The New Yorker and Sonny Rollins: From Whitney Balliett to Caveat Emptor As A Chronicler of Jazz
[Ed. note: This post was originally published on August 6, 2014]
By now you’ve probably heard about the silly web post that The New Yorker ran last week purportedly quoting Sonny Rollins (In His Own Words) on his career in jazz. I was alerted to it by readers wondering if I knew how Sonny’s health was, and by a couple of friends concerned that the bitter tone of the comments may have been a symptom of early dementia. All agreed that the sardonic remarks bore no resemblance to anything we’d ever heard Rollins profess. The New Yorker later amended the web feature with a caveat that it was “satire;” the author was identified as a staff writer with The Onion. Frankly, I didn’t know what to make of it until I read Howard Mandel’s blog on Sunday. Mandel’s post was followed by a comment from Sonny’s public relations consultant Terri Hinte, who confirmed that Rollins had had nothing to do with the piece; Hinte said it “blindsided” him. (Read Mandel’s screed and scores of other comments here.)
I posted my own comment on the Mandel blog right away, noting that while Rollins is an odd choice for satire, and that this work was colossally unfunny, the effort nonetheless smacks of the desperate grab publications and media outlets are making to attract younger readers to their websites. An effort like this suggests they’re on a fool’s errand. At JazzWax, Marc Myers said it was further proof that we’re “living in a jackass culture, where the people who do inappropriate, outrageous things in public get the most laughs.” In the case of The New Yorker, it also reflects a decline in its coverage of jazz. Besides this bizarre “satire” of Rollins, the most recent writing I recall on the music was Adam Gopnik’s review of Terry Teachout’s biography of Duke Ellington. Somewhat in keeping with the tone of the bio, Gopnik took potshots galore at Ellington, at one point describing him as “just an O.K. pianist,” as though that’s a standard measure of any jazz artist’s worth, and saying his recordings were “tinny.” (Full disclosure: I queried the magazine a decade ago to propose an article about the literary critic Harold Bloom’s interest in jazz. I got a very respectful rejection letter in reply.)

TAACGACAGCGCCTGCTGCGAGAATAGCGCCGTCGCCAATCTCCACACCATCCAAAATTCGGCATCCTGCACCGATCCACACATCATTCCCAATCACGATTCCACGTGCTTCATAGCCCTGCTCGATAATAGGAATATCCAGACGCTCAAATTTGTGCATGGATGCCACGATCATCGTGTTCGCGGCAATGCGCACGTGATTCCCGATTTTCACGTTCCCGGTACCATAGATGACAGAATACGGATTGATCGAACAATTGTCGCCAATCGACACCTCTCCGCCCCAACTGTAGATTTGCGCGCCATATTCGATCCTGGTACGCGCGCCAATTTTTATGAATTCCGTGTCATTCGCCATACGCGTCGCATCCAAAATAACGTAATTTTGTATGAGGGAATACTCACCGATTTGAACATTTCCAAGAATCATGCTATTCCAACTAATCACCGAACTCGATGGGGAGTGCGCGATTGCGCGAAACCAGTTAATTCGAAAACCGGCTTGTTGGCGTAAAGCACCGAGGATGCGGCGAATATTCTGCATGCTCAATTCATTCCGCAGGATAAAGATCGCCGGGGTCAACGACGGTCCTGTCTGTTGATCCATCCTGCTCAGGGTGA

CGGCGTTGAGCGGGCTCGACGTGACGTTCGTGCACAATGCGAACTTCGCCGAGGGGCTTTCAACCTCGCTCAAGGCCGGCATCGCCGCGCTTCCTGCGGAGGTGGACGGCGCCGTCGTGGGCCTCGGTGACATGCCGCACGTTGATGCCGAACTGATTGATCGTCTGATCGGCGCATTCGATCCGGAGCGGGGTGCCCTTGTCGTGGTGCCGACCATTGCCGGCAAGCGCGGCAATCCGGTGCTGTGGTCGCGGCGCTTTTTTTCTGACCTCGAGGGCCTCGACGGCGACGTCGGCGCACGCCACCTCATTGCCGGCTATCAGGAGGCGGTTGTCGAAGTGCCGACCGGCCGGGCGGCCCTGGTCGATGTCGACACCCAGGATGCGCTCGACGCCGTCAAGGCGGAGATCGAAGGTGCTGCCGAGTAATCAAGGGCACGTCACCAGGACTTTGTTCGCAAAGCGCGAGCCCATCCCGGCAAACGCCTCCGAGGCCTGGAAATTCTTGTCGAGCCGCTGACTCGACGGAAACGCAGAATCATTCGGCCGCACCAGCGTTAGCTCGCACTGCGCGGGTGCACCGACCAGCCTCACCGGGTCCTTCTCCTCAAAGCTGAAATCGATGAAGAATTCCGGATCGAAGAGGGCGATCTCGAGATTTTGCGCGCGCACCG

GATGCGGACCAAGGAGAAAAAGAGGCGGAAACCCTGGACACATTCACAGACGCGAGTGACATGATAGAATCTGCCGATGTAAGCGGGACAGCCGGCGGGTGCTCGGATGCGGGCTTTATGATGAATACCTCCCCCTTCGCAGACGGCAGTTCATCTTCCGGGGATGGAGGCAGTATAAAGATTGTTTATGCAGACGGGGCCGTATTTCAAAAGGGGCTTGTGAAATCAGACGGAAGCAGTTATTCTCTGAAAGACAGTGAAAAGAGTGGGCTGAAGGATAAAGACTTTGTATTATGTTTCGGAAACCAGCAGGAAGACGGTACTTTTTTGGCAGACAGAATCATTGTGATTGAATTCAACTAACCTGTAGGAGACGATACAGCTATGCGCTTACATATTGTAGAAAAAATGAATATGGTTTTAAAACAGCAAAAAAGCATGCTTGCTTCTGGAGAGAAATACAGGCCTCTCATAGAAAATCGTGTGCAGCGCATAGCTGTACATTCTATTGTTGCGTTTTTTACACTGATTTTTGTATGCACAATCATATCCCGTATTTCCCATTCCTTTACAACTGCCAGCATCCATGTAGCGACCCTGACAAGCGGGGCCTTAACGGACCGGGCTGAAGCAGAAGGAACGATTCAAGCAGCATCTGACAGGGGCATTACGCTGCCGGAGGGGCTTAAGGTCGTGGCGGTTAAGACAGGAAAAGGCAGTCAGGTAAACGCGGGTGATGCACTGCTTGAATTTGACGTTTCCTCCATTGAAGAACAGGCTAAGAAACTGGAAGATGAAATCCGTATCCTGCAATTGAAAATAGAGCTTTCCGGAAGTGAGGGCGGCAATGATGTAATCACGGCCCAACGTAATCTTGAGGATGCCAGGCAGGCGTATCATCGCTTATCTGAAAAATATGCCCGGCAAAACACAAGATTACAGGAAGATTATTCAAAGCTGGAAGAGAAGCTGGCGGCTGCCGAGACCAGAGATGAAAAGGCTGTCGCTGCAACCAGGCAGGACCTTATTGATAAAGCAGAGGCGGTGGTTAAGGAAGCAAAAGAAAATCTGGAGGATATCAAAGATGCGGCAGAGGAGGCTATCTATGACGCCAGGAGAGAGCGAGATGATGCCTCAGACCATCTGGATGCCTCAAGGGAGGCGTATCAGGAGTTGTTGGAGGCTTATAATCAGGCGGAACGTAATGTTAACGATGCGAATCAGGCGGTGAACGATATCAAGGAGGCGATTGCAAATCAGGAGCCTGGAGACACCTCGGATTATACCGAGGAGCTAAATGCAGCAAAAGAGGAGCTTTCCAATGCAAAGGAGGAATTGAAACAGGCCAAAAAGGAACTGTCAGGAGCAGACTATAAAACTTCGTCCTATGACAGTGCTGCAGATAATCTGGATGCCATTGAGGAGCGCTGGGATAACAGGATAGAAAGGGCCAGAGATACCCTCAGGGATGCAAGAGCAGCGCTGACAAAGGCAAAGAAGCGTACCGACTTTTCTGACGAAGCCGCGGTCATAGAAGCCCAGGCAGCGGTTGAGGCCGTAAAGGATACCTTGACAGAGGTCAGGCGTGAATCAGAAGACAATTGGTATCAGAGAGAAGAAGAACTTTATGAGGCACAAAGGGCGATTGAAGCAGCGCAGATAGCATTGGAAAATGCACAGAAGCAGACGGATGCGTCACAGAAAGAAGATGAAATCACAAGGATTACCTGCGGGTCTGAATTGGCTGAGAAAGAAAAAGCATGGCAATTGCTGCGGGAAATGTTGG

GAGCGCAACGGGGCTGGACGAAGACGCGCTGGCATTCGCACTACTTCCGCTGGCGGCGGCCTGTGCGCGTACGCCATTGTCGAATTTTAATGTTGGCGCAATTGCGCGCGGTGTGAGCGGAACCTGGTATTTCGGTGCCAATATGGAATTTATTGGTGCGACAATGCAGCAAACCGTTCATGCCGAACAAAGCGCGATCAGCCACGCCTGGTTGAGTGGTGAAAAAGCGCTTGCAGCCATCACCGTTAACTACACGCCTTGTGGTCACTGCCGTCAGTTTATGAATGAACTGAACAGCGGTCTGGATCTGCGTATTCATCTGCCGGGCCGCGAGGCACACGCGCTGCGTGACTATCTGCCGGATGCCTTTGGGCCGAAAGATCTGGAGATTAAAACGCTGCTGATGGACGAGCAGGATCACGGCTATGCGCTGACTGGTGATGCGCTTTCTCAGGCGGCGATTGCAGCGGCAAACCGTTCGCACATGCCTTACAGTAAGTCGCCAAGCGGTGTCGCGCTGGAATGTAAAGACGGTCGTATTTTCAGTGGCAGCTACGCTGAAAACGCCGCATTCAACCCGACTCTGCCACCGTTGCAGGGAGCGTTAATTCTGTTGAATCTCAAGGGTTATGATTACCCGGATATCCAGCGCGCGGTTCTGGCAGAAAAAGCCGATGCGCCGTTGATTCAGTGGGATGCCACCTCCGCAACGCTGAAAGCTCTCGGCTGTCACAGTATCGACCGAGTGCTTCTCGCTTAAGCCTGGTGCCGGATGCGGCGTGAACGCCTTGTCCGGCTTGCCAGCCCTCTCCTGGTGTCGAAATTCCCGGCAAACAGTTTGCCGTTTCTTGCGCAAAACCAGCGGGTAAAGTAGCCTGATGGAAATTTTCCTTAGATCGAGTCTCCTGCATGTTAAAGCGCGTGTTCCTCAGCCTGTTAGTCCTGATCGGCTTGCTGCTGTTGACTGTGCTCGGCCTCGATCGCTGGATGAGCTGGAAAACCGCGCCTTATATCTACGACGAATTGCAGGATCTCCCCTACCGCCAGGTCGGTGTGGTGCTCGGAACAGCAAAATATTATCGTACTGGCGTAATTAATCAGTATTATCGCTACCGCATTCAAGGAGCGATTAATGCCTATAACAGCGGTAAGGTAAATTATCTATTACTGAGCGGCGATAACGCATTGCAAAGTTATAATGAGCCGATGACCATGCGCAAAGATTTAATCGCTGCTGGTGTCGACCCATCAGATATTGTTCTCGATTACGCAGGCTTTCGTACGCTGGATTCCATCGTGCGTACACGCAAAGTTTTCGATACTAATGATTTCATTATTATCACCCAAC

I’ve been a New Yorker reader my whole life. The magazine’s cartoons and bottom of the page oddities (Block That Metaphor; There’ll Always Be an England) elicited laughter from my parents as they passed the weekly back and forth to each other, and nothing felt more respectful of our budding sophistication than when they passed it to us as kids. New Yorker humor was a generation-bridging element in our household. My father’s land surveying office had blow-ups of Charles Addams and George Price cartoons in the blueprint room, and I attributed the fact that I got every line of Annie Hall to having been a regular reader of the magazine. In addition to the humor, I was a dedicated reader of its lengthy profiles, short fiction, and its coverage of books, movies, and baseball. I read New Yorker-related memoirs by James Thurber and Brendan Gill, and I’ll never forget Robert Coles’s profile of Walker Percy, which I read between pitches of the Red Sox-Yankees playoff game in October 1978. And what made for better beach reading than a New Yorker three-parter?